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Tag: Victoria E. McCoy

Victoria became interested in palaeontology at the age of four, when she experienced her first fossil dig — excavating fossils from a bucket of gravel at summer camp. She was fascinated by the idea that these were recognizable remains of organisms that lived hundreds of millions of years ago, and she is still pursuing that fascination today with her research into taphonomy and soft-tissue preservation. Victoria is a graduate student at Yale University in New Haven, Connecticut, currently focusing her studies on the preservation of soft tissue within concretions.

Contact Details:

Victoria E. McCoy, Department of Geology and Geophysics, Yale University, New Haven, CT 06520-8109, USA.

Patterns in Palaeontology: Exceptional Preservation of Fossils in Concretions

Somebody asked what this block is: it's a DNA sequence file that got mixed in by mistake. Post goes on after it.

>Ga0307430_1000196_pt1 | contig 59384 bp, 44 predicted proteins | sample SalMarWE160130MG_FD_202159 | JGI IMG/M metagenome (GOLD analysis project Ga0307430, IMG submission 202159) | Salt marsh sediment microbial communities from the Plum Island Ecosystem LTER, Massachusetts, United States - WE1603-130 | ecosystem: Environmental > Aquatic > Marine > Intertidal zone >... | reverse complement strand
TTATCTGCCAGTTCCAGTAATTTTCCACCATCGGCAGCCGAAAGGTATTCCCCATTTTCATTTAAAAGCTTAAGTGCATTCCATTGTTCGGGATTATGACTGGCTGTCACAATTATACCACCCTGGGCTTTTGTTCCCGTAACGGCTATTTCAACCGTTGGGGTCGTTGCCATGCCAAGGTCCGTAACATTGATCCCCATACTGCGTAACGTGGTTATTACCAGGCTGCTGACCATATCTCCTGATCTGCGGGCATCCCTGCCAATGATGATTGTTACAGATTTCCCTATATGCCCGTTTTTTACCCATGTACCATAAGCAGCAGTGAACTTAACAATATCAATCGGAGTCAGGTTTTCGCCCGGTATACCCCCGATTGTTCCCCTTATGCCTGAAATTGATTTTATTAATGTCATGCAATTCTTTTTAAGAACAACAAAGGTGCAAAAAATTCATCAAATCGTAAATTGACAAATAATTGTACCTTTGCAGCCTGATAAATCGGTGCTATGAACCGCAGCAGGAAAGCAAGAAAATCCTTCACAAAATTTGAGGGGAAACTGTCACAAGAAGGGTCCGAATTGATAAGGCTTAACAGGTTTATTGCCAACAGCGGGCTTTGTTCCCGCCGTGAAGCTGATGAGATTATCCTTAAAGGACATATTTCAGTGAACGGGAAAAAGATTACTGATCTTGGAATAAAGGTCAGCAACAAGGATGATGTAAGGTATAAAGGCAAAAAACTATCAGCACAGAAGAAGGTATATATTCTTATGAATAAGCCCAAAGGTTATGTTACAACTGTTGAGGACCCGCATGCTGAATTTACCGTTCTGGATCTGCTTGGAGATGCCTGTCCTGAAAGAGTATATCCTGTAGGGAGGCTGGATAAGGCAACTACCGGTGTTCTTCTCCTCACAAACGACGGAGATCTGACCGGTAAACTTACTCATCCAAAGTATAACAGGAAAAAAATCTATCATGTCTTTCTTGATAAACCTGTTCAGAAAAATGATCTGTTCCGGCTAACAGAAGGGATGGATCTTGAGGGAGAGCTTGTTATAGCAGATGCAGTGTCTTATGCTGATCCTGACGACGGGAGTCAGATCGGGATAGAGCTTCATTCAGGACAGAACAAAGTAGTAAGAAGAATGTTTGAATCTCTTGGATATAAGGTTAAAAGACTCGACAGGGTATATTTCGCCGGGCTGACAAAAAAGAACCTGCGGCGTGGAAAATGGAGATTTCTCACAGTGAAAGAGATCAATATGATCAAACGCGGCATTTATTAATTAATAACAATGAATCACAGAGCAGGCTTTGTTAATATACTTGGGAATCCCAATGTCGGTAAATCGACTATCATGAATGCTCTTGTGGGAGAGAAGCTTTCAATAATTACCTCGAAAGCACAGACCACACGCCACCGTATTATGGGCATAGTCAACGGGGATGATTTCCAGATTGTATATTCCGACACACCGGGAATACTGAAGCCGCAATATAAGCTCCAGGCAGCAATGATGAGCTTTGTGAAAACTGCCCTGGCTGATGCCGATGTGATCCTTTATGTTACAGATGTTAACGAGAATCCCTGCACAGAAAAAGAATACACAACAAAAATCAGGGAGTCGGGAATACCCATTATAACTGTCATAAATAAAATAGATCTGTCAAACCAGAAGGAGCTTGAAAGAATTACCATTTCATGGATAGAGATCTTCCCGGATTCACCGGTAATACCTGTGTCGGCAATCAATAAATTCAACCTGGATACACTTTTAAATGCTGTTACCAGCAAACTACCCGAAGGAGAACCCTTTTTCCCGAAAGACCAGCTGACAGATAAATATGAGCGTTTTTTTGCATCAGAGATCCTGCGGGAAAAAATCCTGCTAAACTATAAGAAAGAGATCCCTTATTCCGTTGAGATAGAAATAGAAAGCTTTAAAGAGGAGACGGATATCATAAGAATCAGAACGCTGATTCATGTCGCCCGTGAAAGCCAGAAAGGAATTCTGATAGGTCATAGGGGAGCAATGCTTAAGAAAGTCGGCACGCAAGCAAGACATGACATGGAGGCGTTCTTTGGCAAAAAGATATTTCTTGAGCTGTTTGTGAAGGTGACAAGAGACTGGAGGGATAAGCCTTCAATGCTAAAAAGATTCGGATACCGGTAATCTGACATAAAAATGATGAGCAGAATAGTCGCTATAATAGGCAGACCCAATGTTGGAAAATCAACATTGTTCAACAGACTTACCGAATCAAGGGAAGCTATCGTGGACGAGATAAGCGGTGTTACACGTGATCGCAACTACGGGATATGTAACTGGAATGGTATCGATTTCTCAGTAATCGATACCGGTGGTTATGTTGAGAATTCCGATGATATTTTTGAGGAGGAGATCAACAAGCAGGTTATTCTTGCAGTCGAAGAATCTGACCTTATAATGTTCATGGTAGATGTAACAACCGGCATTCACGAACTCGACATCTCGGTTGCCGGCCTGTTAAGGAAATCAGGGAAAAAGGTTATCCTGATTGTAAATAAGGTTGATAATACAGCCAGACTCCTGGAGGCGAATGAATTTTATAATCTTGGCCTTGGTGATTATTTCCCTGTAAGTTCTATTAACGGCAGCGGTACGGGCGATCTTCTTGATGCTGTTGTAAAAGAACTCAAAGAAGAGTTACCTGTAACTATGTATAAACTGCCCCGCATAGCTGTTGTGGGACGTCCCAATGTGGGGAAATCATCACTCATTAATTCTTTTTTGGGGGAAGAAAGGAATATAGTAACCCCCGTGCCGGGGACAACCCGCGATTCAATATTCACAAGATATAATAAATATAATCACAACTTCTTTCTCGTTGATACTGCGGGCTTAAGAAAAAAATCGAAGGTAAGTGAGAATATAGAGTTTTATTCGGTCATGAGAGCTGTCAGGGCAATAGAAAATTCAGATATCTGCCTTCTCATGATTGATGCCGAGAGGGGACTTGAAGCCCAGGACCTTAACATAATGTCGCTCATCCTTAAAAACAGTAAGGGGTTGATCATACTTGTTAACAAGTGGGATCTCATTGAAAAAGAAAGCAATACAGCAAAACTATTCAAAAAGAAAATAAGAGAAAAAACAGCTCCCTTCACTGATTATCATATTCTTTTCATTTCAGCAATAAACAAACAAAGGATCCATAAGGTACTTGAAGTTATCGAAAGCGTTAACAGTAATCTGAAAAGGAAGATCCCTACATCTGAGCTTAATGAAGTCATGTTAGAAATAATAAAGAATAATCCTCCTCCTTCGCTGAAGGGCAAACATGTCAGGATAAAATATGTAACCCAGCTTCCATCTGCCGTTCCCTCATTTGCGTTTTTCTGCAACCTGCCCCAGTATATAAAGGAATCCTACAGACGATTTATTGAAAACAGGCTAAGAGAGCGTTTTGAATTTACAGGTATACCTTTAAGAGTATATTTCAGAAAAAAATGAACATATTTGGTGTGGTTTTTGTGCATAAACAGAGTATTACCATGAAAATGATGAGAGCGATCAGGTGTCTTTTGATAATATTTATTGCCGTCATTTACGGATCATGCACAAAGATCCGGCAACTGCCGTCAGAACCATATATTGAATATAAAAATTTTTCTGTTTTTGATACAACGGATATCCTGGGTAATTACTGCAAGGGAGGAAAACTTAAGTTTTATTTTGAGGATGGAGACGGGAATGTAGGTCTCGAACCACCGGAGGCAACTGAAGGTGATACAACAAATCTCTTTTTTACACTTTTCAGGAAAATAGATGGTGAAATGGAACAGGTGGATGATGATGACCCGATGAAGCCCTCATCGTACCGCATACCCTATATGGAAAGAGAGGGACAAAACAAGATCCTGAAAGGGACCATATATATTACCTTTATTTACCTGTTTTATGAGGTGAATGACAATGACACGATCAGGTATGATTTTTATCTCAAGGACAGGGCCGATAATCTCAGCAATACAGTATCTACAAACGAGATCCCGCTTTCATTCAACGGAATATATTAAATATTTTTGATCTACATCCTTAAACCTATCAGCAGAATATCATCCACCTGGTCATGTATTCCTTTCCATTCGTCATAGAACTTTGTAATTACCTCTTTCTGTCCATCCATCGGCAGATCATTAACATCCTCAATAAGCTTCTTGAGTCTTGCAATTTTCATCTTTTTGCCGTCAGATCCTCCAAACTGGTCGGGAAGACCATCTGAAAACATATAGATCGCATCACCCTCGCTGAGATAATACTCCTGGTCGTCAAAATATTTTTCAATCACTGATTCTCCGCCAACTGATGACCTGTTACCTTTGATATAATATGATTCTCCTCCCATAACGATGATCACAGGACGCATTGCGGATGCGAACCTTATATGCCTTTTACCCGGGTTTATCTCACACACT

Patterns in Palaeontology
by Victoria McCoy*1 Introduction: Have you ever seen a geode — a boring-looking ball-shaped rock that, when split open, reveals a remarkable crystalline interior? For most people, the first reaction to the dazzling crystal interior is to marvel at its beauty. But for some — and perhaps you fall into this group, since you are reading this article — the second and more important reaction is to wonder how it got that way. The people who ask this question understand that the beauty of nature is far greater when we understand it deeply and see it more fully; in short, they are scientists at heart. If you are a scientist at heart, I have very good news for you. There is something out there that is like a geode, but perhaps even more interesting, at least to fossil lovers: the curious rocks